U.S. congressional negotiators agreed yesterday to maintain current transportation spending for 27 months, refocusing federal dollars on highways and giving states more power to set their own priorities.
Members of a House-Senate conference committee reached a deal three days before the latest temporary extension of existing legislation expires. The final measure, which both chambers must approve, will come up for a Senate vote tomorrow, said Majority Leader Harry Reid, a Nevada Democrat. The Senate may act after the House votes, he said.
Republicans said the bill would free states from questionable federal mandates and get projects built quicker. Senator Barbara Boxer, a California Democrat who is chairwoman of the House-Senate conference committee, said in a statement that Republicans met the Democratic-led Senate half way.
“The bill is funded at current levels, and it will protect and create 3 million jobs,” Boxer said. “Our country needs the kind of economic boost that this bill offers.”
Without a long-term bill or another extension of previous law, U.S. authority to collect the 18.4-cents-a-gallon gasoline tax and spend on highways and transit would run out June 30, cutting off money to states for programs funded by the U.S. Highway Trust Fund such as safety and repairs. Thousands of construction and government workers would probably be idled.
Besides transportation-related programs, the legislation poised to clear Congress by the end of the week will include money to keep student-loan interest rates from doubling and a reauthorization of the National Flood Insurance Program. Flood insurance programs expire at the end of July.
The deal came together after conferees dropped two Republican-backed provisions, one requiring approval of the Keystone XL oil pipeline from Canada to the U.S. Gulf Coast and another barring the federal government from regulating coal ash as hazardous waste, said Oklahoma Senator James Inhofe, the senior Republican negotiating from the Senate.
Inhofe said he didn’t anticipate that the absence of the Keystone and coal-ash provisions would threaten Republican support for the bill in the Senate.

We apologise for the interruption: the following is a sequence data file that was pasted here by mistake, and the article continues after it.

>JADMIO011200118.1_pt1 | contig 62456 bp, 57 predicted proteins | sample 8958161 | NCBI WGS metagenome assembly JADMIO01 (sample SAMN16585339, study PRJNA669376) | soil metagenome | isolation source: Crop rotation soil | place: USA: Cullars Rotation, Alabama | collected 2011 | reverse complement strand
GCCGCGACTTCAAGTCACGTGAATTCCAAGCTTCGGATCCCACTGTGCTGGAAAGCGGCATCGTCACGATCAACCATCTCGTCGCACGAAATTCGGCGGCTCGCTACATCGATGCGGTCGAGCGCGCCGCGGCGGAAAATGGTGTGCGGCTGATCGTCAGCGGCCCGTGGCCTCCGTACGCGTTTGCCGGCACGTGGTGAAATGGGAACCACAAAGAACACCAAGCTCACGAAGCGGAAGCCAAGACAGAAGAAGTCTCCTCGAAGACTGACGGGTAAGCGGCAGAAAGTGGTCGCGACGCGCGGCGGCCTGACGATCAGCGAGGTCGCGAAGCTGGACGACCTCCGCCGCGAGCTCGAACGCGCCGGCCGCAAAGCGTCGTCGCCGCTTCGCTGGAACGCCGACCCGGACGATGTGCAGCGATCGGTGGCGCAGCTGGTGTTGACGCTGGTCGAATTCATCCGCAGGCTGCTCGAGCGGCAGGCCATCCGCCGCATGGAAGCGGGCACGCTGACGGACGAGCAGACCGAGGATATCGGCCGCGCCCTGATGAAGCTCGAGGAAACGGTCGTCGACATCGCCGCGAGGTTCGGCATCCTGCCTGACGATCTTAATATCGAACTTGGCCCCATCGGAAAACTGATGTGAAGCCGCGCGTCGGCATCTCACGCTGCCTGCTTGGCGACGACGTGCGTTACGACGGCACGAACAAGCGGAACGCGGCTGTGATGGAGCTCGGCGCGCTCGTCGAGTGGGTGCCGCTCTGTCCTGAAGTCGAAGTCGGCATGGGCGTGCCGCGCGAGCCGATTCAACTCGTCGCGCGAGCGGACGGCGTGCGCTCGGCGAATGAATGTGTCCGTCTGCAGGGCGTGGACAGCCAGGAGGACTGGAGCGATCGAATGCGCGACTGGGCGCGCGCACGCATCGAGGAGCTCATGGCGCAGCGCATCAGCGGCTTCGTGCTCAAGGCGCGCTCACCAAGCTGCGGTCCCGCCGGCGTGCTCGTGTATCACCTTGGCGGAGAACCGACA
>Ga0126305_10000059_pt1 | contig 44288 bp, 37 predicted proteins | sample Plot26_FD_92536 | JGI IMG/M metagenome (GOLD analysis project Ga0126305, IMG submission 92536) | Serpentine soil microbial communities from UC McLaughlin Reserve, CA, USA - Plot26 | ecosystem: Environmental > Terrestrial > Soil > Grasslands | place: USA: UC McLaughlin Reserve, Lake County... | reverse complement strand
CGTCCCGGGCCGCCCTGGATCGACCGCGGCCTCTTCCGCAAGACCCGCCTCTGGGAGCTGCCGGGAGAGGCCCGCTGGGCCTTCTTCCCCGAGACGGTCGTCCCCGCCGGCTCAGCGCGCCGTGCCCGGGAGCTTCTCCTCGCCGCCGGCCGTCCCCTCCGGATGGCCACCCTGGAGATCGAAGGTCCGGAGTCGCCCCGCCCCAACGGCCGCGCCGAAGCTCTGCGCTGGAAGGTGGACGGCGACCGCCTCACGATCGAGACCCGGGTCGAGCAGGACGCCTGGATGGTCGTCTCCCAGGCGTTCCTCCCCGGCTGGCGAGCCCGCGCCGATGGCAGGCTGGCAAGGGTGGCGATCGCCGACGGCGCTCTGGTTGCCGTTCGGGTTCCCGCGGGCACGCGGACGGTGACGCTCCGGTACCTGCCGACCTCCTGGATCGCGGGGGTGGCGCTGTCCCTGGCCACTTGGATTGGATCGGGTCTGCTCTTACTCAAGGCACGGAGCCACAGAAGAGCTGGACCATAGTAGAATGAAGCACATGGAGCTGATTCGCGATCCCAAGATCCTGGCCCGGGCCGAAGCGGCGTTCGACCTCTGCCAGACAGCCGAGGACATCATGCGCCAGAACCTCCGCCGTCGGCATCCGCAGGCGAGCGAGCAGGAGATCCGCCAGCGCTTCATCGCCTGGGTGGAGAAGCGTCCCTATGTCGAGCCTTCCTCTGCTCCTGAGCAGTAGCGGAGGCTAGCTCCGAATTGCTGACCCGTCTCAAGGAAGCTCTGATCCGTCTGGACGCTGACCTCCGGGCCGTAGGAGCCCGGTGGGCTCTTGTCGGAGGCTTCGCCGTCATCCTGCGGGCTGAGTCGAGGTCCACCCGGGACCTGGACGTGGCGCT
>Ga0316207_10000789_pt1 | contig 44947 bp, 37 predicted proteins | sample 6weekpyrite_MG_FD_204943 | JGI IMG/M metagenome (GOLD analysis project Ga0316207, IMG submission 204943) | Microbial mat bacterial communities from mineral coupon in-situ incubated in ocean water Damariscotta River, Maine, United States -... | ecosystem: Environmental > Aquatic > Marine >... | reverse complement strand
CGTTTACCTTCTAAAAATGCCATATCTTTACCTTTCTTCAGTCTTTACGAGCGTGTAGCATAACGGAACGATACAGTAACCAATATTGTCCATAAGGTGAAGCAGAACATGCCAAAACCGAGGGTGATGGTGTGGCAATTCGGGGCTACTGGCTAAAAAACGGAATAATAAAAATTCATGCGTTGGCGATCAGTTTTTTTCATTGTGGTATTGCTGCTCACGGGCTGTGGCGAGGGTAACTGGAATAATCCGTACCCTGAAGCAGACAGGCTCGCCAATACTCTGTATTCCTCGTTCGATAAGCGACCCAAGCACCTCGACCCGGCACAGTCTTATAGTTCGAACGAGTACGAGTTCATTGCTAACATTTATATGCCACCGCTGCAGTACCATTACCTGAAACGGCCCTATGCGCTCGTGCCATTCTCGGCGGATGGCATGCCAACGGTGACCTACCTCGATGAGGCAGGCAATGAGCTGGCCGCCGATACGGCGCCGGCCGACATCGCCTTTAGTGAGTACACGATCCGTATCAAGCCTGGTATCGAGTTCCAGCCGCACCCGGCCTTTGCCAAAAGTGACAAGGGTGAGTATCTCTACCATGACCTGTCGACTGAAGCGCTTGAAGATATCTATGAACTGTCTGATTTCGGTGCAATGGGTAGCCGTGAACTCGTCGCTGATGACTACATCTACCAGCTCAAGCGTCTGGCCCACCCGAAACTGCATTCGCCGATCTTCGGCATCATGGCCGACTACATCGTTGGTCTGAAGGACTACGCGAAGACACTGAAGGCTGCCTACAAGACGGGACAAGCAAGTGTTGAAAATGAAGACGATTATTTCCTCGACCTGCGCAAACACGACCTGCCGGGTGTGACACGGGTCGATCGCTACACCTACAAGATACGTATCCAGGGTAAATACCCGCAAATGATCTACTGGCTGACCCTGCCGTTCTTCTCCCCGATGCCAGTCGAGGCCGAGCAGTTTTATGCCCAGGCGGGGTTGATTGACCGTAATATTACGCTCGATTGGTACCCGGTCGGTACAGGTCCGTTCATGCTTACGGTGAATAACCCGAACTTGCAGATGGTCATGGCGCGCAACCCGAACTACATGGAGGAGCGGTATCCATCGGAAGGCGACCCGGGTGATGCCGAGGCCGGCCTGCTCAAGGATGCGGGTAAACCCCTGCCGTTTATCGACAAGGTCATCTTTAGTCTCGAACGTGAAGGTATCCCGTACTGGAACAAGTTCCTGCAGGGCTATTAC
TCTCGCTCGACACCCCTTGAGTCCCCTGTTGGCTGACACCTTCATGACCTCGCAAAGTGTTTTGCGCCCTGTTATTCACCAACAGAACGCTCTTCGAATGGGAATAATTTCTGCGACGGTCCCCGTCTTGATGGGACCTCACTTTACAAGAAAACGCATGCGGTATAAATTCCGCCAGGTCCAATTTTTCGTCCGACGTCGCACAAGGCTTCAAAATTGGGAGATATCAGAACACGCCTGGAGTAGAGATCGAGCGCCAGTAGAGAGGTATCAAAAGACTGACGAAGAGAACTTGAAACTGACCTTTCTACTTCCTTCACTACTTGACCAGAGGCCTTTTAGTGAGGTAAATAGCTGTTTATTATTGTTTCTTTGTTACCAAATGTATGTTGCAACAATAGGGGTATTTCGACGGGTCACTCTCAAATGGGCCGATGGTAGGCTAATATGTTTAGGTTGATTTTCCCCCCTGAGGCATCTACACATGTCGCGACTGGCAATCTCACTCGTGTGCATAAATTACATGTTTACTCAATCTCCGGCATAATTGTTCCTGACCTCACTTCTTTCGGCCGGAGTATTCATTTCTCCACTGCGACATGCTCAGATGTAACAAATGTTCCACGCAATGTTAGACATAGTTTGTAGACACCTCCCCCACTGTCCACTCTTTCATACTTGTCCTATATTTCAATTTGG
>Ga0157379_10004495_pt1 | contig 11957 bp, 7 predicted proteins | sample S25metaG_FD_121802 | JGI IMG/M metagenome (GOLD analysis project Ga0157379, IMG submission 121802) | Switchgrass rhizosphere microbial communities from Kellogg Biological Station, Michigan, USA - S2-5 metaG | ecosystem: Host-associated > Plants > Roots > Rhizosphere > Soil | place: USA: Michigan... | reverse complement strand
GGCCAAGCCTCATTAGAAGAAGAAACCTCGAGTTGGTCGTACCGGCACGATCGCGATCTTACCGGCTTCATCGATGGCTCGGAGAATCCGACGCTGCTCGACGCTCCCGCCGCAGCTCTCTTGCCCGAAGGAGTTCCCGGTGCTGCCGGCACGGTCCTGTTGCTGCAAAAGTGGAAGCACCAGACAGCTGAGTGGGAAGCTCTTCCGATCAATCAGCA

“Keystone and coal ash are really sort of one-shot deals,” he told reporters.
Representative John Mica, the chairman of the House Transportation and Infrastructure Committee, said the bill would cut red tape and attract more private financing for projects.
The measure fulfilled his goals of getting funding for as long a period as possible and ending the practice of earmarking, in which lawmakers set aside money for pet projects in their states or districts, he said. The last transportation overhaul, passed in 2005, carried 6,300 earmarks, he said.
“The public just cannot wait,” said Mica, a Florida Republican who negotiated for the House. “We had to provide some stability. A six-month extension would have been a disaster at this point in our economic situation.”
The compromise measure would extend current levels of spending on highways, bridges and mass transit through the end of fiscal 2014, Mica said.
The money to pay for the transportation projects will come from the Highway Trust Fund and an infusion of general taxpayer cash, Senate Finance Committee Chairman Max Baucus said in a statement last night. The general tax money will be fully offset by changes to tax law, including one that stabilizes pension interest rates and another that raises company premiums for the Pension Benefit Guaranty Corp.
The final package funding the highway bill and the student loan rate provision will cost $27.2 billion, Baucus said.